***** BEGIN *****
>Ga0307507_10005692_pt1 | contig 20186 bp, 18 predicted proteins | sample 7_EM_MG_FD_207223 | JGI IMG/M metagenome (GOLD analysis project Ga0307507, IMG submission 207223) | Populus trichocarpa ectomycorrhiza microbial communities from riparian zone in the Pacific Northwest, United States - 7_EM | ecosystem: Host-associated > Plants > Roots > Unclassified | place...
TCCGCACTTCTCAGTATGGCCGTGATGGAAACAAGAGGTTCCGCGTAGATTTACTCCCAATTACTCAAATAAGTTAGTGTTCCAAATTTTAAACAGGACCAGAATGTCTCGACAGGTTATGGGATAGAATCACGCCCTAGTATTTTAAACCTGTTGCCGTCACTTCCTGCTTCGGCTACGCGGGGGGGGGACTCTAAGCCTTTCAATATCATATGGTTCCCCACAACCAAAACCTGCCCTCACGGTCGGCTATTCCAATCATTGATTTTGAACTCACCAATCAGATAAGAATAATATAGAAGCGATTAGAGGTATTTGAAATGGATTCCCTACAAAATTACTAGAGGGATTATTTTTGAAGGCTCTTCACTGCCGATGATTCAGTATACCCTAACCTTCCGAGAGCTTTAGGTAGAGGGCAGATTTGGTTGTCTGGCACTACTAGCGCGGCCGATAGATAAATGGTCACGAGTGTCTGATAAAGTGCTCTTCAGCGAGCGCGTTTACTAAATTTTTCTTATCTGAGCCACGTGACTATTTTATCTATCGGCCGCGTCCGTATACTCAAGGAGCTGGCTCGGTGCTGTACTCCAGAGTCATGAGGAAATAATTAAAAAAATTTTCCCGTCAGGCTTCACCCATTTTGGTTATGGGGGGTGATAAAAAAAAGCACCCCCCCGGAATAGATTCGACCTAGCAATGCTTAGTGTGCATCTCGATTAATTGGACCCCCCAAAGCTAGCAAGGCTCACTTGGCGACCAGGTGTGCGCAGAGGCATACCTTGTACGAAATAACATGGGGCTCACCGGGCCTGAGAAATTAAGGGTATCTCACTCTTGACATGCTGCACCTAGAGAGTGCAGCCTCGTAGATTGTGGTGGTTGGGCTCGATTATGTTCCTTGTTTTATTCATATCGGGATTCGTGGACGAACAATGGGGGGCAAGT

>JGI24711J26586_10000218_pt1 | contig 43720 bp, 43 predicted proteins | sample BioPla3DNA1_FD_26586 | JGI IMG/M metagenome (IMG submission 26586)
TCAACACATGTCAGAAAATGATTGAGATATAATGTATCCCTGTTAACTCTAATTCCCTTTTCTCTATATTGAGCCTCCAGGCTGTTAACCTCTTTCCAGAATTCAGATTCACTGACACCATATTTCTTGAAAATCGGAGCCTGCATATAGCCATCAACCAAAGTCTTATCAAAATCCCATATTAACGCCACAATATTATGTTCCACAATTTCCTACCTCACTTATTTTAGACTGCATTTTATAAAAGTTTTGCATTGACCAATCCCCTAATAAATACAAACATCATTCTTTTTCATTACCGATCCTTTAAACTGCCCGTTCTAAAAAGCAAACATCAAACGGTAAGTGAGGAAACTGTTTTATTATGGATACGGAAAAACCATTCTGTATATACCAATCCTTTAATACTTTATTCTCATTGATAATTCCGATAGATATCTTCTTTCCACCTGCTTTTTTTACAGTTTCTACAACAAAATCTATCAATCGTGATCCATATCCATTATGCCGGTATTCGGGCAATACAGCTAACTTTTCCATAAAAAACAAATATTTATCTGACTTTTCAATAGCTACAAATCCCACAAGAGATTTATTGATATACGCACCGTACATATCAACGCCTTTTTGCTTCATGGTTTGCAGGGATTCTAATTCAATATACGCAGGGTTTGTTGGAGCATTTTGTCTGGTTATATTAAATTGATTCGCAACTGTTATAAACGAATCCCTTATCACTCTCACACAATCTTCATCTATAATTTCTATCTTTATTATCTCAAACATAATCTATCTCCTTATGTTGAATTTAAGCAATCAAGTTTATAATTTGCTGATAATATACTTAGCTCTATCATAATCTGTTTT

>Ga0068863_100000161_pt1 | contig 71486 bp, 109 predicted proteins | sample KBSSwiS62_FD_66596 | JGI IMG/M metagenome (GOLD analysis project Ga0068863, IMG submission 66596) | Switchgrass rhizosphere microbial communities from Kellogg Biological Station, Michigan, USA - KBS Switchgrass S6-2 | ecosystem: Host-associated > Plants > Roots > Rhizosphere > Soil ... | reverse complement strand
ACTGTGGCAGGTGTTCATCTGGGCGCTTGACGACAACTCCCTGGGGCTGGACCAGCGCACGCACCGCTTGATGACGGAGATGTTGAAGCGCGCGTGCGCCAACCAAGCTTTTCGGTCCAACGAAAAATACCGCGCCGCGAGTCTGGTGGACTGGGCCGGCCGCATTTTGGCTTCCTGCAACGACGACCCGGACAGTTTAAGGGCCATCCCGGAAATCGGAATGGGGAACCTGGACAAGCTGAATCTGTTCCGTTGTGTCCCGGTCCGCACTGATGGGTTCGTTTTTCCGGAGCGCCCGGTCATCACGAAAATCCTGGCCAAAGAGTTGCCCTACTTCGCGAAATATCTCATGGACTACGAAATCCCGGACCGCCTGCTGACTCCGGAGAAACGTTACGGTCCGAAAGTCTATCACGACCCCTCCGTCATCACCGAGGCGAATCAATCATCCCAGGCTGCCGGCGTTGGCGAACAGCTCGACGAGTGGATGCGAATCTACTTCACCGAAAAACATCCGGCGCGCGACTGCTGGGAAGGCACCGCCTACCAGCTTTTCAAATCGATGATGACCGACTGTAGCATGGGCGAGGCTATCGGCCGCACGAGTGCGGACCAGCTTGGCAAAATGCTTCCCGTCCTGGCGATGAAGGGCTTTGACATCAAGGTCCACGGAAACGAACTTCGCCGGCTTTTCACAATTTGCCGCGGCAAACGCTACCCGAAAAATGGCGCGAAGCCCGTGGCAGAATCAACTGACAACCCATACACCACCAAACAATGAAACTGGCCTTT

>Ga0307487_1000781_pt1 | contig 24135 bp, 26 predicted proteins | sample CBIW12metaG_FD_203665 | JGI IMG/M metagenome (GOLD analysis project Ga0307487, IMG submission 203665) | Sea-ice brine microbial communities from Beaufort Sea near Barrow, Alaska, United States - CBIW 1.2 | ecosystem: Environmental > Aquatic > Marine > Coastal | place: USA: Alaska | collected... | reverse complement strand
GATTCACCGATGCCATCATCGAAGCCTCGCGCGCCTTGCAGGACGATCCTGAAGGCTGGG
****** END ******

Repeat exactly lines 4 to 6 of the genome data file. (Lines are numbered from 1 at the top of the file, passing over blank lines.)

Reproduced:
TCAACACATGTCAGAAAATGATTGAGATATAATGTATCCCTGTTAACTCTAATTCCCTTTTCTCTATATTGAGCCTCCAGGCTGTTAACCTCTTTCCAGAATTCAGATTCACTGACACCATATTTCTTGAAAATCGGAGCCTGCATATAGCCATCAACCAAAGTCTTATCAAAATCCCATATTAACGCCACAATATTATGTTCCACAATTTCCTACCTCACTTATTTTAGACTGCATTTTATAAAAGTTTTGCATTGACCAATCCCCTAATAAATACAAACATCATTCTTTTTCATTACCGATCCTTTAAACTGCCCGTTCTAAAAAGCAAACATCAAACGGTAAGTGAGGAAACTGTTTTATTATGGATACGGAAAAACCATTCTGTATATACCAATCCTTTAATACTTTATTCTCATTGATAATTCCGATAGATATCTTCTTTCCACCTGCTTTTTTTACAGTTTCTACAACAAAATCTATCAATCGTGATCCATATCCATTATGCCGGTATTCGGGCAATACAGCTAACTTTTCCATAAAAAACAAATATTTATCTGACTTTTCAATAGCTACAAATCCCACAAGAGATTTATTGATATACGCACCGTACATATCAACGCCTTTTTGCTTCATGGTTTGCAGGGATTCTAATTCAATATACGCAGGGTTTGTTGGAGCATTTTGTCTGGTTATATTAAATTGATTCGCAACTGTTATAAACGAATCCCTTATCACTCTCACACAATCTTCATCTATAATTTCTATCTTTATTATCTCAAACATAATCTATCTCCTTATGTTGAATTTAAGCAATCAAGTTTATAATTTGCTGATAATATACTTAGCTCTATCATAATCTGTTTT

>Ga0068863_100000161_pt1 | contig 71486 bp, 109 predicted proteins | sample KBSSwiS62_FD_66596 | JGI IMG/M metagenome (GOLD analysis project Ga0068863, IMG submission 66596) | Switchgrass rhizosphere microbial communities from Kellogg Biological Station, Michigan, USA - KBS Switchgrass S6-2 | ecosystem: Host-associated > Plants > Roots > Rhizosphere > Soil ... | reverse complement strand
ACTGTGGCAGGTGTTCATCTGGGCGCTTGACGACAACTCCCTGGGGCTGGACCAGCGCACGCACCGCTTGATGACGGAGATGTTGAAGCGCGCGTGCGCCAACCAAGCTTTTCGGTCCAACGAAAAATACCGCGCCGCGAGTCTGGTGGACTGGGCCGGCCGCATTTTGGCTTCCTGCAACGACGACCCGGACAGTTTAAGGGCCATCCCGGAAATCGGAATGGGGAACCTGGACAAGCTGAATCTGTTCCGTTGTGTCCCGGTCCGCACTGATGGGTTCGTTTTTCCGGAGCGCCCGGTCATCACGAAAATCCTGGCCAAAGAGTTGCCCTACTTCGCGAAATATCTCATGGACTACGAAATCCCGGACCGCCTGCTGACTCCGGAGAAACGTTACGGTCCGAAAGTCTATCACGACCCCTCCGTCATCACCGAGGCGAATCAATCATCCCAGGCTGCCGGCGTTGGCGAACAGCTCGACGAGTGGATGCGAATCTACTTCACCGAAAAACATCCGGCGCGCGACTGCTGGGAAGGCACCGCCTACCAGCTTTTCAAATCGATGATGACCGACTGTAGCATGGGCGAGGCTATCGGCCGCACGAGTGCGGACCAGCTTGGCAAAATGCTTCCCGTCCTGGCGATGAAGGGCTTTGACATCAAGGTCCACGGAAACGAACTTCGCCGGCTTTTCACAATTTGCCGCGGCAAACGCTACCCGAAAAATGGCGCGAAGCCCGTGGCAGAATCAACTGACAACCCATACACCACCAAACAATGAAACTGGCCTTT